Aer the downgrade, yields on US government securities
fell across the term spectrum as investors around the world
ed to the safe haven of US bonds. US stocks experienced
negative returns in the following weeks but logged positive
performance from the day of the downgrade to month end.
ese events raise questions about whether changes in
sovereign debt ratings impact the nancial markets. e short
answer is that results are mixed, and that many other factors
aect a country’s cost of capital and stock market returns.
Regarding bond markets, history oers examples of major
developed countries that experienced a credit downgrade
without a signicant rise in interest rates.
Examples include
Australia, Canada, and Japan, which lost their top ratings in
1986, 1992, and 1998, respectively.
Other research suggests that countries with high credit
ratings may withstand a downgrade better than countries
with lower ratings. One study looked at sovereign credit
rating downgrades since 1990 and found that bond yields
In early August, Standard & Poor’s downgraded US government
debt from a top-rated AAA to AA+.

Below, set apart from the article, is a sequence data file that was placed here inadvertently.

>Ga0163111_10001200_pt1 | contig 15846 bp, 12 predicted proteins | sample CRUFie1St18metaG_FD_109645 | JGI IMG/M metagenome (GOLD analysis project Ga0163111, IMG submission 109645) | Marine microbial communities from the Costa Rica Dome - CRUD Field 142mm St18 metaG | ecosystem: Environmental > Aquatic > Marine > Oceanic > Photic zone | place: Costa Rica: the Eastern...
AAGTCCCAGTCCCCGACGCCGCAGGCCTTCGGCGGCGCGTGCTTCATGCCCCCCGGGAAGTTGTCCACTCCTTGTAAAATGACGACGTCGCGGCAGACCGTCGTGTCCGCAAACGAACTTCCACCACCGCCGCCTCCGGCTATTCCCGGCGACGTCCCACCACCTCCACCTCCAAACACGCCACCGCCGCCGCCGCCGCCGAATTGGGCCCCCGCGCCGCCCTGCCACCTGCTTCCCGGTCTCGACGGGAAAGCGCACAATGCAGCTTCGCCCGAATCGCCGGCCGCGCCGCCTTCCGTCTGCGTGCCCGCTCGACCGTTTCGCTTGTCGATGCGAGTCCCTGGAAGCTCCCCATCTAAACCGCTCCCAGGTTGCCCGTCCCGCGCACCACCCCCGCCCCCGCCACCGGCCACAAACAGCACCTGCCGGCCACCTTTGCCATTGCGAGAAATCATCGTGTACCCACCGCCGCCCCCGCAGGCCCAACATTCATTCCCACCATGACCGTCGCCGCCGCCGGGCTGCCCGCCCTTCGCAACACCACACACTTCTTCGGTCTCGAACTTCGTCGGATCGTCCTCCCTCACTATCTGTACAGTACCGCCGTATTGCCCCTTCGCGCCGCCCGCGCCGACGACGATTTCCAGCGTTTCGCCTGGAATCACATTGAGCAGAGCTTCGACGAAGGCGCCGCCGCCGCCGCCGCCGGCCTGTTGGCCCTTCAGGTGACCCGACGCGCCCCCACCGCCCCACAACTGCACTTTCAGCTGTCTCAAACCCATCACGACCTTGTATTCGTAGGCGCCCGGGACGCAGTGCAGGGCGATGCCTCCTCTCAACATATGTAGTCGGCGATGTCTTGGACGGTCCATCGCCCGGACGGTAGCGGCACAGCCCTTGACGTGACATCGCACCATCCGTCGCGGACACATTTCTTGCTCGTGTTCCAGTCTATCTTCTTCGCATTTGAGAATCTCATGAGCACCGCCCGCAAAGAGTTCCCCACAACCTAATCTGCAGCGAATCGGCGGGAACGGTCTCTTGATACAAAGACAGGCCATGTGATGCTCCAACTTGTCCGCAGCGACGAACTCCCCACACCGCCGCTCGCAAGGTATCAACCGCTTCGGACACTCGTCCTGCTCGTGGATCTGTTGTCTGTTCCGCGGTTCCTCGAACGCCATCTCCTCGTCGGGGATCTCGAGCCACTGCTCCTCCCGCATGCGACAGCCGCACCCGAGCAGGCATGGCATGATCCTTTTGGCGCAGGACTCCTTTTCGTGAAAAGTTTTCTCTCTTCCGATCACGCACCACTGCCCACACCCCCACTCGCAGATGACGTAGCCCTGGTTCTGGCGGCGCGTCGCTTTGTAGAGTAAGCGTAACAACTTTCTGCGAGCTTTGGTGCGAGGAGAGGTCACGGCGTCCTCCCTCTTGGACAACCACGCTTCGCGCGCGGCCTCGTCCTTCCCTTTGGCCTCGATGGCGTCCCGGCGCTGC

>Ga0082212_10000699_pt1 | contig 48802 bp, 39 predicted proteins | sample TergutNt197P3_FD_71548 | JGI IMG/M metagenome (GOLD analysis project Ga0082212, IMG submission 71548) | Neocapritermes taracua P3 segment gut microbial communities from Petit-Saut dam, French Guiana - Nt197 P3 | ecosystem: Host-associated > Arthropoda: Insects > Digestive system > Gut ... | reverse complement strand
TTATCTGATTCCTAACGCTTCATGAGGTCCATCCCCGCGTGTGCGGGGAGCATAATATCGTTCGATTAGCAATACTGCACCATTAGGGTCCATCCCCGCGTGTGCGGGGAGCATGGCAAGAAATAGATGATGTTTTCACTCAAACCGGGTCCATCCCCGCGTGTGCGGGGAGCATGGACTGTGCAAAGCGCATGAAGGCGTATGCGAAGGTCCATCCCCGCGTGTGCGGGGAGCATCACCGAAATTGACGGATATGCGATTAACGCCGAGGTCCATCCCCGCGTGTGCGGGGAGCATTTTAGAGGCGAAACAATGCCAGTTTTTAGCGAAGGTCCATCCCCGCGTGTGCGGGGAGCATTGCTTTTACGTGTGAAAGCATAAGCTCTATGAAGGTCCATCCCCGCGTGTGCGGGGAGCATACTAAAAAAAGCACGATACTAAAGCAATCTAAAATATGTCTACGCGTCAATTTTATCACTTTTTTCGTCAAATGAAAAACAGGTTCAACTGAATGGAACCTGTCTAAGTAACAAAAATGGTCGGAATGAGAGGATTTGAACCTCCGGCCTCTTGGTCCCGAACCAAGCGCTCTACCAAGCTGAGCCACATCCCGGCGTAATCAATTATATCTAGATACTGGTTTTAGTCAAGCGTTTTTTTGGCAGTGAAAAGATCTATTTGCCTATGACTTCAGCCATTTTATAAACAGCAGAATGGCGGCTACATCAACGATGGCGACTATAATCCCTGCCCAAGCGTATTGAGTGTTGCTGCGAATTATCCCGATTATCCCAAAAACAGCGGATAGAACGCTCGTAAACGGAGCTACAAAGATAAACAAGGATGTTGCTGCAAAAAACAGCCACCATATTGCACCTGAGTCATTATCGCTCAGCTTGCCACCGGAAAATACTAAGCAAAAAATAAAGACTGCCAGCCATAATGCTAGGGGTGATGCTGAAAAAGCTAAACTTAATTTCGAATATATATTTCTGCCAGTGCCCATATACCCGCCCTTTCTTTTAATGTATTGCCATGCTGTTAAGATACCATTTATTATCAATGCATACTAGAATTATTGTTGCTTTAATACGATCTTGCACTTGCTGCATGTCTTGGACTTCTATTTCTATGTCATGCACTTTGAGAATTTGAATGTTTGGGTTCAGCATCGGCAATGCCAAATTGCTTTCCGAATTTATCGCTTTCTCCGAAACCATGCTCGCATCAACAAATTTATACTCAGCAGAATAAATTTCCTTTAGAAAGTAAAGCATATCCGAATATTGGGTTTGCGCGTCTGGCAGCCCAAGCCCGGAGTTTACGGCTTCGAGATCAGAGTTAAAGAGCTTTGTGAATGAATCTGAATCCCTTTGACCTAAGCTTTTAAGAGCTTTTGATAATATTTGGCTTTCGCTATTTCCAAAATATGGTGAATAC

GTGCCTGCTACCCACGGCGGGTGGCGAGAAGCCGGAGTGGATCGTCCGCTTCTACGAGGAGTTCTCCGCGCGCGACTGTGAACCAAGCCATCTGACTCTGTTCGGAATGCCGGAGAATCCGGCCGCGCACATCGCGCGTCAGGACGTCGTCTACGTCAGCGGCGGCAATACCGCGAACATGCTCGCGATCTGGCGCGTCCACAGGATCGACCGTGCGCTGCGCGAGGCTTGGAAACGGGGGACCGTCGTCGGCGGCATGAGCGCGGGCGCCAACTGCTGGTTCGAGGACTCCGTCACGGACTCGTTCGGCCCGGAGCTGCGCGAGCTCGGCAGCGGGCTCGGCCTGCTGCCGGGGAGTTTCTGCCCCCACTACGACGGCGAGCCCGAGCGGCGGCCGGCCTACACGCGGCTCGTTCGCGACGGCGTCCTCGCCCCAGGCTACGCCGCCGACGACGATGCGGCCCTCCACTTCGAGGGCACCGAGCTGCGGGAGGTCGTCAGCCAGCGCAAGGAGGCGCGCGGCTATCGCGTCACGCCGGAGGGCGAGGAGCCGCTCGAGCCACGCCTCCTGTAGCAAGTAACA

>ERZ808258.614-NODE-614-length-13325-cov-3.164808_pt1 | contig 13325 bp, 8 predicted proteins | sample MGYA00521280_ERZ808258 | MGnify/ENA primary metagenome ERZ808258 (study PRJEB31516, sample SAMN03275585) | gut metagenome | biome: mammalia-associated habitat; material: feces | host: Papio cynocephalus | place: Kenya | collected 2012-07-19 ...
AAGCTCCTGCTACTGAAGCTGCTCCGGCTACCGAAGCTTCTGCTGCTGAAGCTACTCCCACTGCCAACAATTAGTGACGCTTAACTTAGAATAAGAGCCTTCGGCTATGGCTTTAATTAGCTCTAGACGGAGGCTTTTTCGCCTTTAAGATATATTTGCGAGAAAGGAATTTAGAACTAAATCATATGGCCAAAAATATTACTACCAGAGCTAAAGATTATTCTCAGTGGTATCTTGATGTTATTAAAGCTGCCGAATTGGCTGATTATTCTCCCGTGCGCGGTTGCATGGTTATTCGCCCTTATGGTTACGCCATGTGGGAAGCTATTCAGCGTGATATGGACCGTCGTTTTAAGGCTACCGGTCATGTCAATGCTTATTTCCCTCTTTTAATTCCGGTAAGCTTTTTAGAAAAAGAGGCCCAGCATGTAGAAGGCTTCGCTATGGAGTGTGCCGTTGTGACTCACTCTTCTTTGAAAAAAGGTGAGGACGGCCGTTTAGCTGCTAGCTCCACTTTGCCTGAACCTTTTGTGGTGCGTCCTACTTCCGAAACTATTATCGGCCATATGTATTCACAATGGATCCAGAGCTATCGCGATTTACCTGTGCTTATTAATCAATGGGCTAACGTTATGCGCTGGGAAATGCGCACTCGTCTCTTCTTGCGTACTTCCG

In the weeks preceding the
event, some market observers expected a downgrade to result
in higher interest rates and lower stock returns.
Sovereign Debt Ratings
and Stock Returns
September 2011
1. A sovereign credit rating is an assessment of a government’s ability to pay its debts. The US had held S&P’s top rating since 1941. S&P made the
announcement after business hours on Friday, August 5, but word of the downgrade leaked during the day. Although timing of the announcement
was a surprise, the downgrade was mostly expected, as S&P had issued a negative long-term outlook for the US in April and July. The other top
credit agencies, Moody’s Investors Service and Fitch Ratings, have maintained top ratings for the US.
2. Two weeks following the downgrade, the US market, as measured by the Russell 3000 Index, logged a negative 6.82% return (August 5– 19).
However, from the day of the announcement to month end, the market returned a positive 1.6%. Russell data copyright © Russell Investment
Group 1995–2011, all rights reserved.
3. Tom Lauricella, “Lessons of Lower Ratings,” Wall Street Journal, July 30, 2011.
changed little among countries downgraded from the
highest triple-A rating. However, countries with lower
credit ratings (single A or below) experienced significant
interest rate increases following their downgrade.
Another question is whether the US downgrade has played
a role in the US market downturn—and research does not
provide convincing evidence.
Figure 1 summarizes stock market performance of
respective countries before and after a ratings change. It is
based upon a study of ratings changes made by Moodys
from 1983 to 2009. During the twenty-seven-year period,
the ratings agency made seventy-one upgrades and twenty-
five downgrades to governments in the developed and
emerging markets tracked by MSCI.
The study identified the date of each change and logged